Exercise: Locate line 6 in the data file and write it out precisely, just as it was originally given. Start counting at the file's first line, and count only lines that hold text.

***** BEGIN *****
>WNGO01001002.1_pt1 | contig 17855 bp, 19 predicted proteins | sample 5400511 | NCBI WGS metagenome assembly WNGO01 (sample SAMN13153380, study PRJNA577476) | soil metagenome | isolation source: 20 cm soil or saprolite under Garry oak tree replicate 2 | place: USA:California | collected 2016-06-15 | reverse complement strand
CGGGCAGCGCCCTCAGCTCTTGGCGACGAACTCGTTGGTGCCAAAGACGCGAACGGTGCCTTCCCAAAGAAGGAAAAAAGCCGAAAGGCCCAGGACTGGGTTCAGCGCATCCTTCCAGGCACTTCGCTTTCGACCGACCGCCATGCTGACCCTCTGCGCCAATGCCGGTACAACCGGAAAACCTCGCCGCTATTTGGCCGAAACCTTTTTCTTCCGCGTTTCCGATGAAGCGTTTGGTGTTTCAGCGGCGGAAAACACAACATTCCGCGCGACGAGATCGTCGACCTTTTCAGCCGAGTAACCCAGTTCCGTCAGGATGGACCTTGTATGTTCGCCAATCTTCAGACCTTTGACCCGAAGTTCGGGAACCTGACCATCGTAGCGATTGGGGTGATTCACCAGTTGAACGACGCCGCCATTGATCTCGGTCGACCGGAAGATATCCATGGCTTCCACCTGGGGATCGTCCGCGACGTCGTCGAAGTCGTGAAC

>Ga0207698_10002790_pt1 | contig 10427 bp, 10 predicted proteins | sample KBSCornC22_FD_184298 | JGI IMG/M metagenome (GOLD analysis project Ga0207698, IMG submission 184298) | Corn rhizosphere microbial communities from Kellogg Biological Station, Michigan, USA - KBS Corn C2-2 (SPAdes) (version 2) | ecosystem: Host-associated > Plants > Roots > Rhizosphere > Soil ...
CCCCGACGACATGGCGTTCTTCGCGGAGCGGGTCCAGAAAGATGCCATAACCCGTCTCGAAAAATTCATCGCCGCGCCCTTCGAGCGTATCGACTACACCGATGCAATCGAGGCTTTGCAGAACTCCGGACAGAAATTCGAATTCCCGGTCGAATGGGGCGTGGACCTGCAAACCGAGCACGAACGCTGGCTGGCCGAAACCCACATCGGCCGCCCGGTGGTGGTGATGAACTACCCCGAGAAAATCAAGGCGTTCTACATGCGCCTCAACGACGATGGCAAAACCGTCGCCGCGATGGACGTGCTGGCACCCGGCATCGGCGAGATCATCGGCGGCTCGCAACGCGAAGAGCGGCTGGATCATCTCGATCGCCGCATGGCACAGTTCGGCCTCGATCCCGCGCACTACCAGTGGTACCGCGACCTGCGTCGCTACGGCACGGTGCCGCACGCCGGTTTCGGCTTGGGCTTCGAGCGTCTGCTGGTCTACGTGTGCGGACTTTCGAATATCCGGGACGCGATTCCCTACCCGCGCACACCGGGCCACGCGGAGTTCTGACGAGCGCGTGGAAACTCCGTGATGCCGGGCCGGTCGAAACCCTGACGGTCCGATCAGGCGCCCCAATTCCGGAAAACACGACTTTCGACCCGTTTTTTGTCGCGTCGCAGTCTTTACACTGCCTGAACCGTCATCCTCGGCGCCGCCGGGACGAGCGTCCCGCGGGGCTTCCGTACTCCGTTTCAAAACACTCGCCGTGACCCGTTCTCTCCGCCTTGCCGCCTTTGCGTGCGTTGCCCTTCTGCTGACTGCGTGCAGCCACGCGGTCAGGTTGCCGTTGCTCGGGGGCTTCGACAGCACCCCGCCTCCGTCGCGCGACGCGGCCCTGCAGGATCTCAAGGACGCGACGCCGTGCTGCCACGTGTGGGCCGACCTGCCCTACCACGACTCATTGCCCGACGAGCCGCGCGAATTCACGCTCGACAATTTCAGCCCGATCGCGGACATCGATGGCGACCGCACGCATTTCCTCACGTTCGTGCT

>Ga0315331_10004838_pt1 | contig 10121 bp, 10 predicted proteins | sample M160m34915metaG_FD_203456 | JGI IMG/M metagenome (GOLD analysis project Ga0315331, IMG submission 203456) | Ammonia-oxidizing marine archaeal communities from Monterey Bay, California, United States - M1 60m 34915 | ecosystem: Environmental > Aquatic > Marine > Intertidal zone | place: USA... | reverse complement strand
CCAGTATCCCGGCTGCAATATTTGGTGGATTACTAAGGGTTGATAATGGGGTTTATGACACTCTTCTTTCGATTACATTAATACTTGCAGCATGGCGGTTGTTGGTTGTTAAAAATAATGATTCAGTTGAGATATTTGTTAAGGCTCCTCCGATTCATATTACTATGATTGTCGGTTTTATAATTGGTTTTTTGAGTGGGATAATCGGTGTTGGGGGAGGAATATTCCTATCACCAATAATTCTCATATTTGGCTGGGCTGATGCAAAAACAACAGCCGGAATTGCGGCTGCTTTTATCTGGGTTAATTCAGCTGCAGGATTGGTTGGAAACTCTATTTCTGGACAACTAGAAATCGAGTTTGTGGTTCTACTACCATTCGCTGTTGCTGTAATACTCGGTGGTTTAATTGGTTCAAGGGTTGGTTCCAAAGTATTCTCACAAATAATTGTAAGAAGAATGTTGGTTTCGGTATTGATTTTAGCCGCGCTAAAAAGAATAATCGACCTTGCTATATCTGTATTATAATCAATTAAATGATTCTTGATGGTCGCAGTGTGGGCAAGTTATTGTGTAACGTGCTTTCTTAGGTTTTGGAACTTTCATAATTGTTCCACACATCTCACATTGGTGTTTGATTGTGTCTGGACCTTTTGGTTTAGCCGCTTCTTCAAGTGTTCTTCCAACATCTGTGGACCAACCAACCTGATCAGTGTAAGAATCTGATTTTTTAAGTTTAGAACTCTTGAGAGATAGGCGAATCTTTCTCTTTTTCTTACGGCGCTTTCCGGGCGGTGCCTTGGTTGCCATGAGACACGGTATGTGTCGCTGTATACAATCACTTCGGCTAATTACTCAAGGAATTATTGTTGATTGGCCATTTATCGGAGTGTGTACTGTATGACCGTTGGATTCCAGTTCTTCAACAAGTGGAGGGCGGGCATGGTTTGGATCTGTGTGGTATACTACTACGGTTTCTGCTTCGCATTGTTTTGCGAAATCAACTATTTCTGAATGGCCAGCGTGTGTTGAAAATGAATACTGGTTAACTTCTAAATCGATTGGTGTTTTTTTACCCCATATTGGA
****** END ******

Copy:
CCAGTATCCCGGCTGCAATATTTGGTGGATTACTAAGGGTTGATAATGGGGTTTATGACACTCTTCTTTCGATTACATTAATACTTGCAGCATGGCGGTTGTTGGTTGTTAAAAATAATGATTCAGTTGAGATATTTGTTAAGGCTCCTCCGATTCATATTACTATGATTGTCGGTTTTATAATTGGTTTTTTGAGTGGGATAATCGGTGTTGGGGGAGGAATATTCCTATCACCAATAATTCTCATATTTGGCTGGGCTGATGCAAAAACAACAGCCGGAATTGCGGCTGCTTTTATCTGGGTTAATTCAGCTGCAGGATTGGTTGGAAACTCTATTTCTGGACAACTAGAAATCGAGTTTGTGGTTCTACTACCATTCGCTGTTGCTGTAATACTCGGTGGTTTAATTGGTTCAAGGGTTGGTTCCAAAGTATTCTCACAAATAATTGTAAGAAGAATGTTGGTTTCGGTATTGATTTTAGCCGCGCTAAAAAGAATAATCGACCTTGCTATATCTGTATTATAATCAATTAAATGATTCTTGATGGTCGCAGTGTGGGCAAGTTATTGTGTAACGTGCTTTCTTAGGTTTTGGAACTTTCATAATTGTTCCACACATCTCACATTGGTGTTTGATTGTGTCTGGACCTTTTGGTTTAGCCGCTTCTTCAAGTGTTCTTCCAACATCTGTGGACCAACCAACCTGATCAGTGTAAGAATCTGATTTTTTAAGTTTAGAACTCTTGAGAGATAGGCGAATCTTTCTCTTTTTCTTACGGCGCTTTCCGGGCGGTGCCTTGGTTGCCATGAGACACGGTATGTGTCGCTGTATACAATCACTTCGGCTAATTACTCAAGGAATTATTGTTGATTGGCCATTTATCGGAGTGTGTACTGTATGACCGTTGGATTCCAGTTCTTCAACAAGTGGAGGGCGGGCATGGTTTGGATCTGTGTGGTATACTACTACGGTTTCTGCTTCGCATTGTTTTGCGAAATCAACTATTTCTGAATGGCCAGCGTGTGTTGAAAATGAATACTGGTTAACTTCTAAATCGATTGGTGTTTTTTTACCCCATATTGGA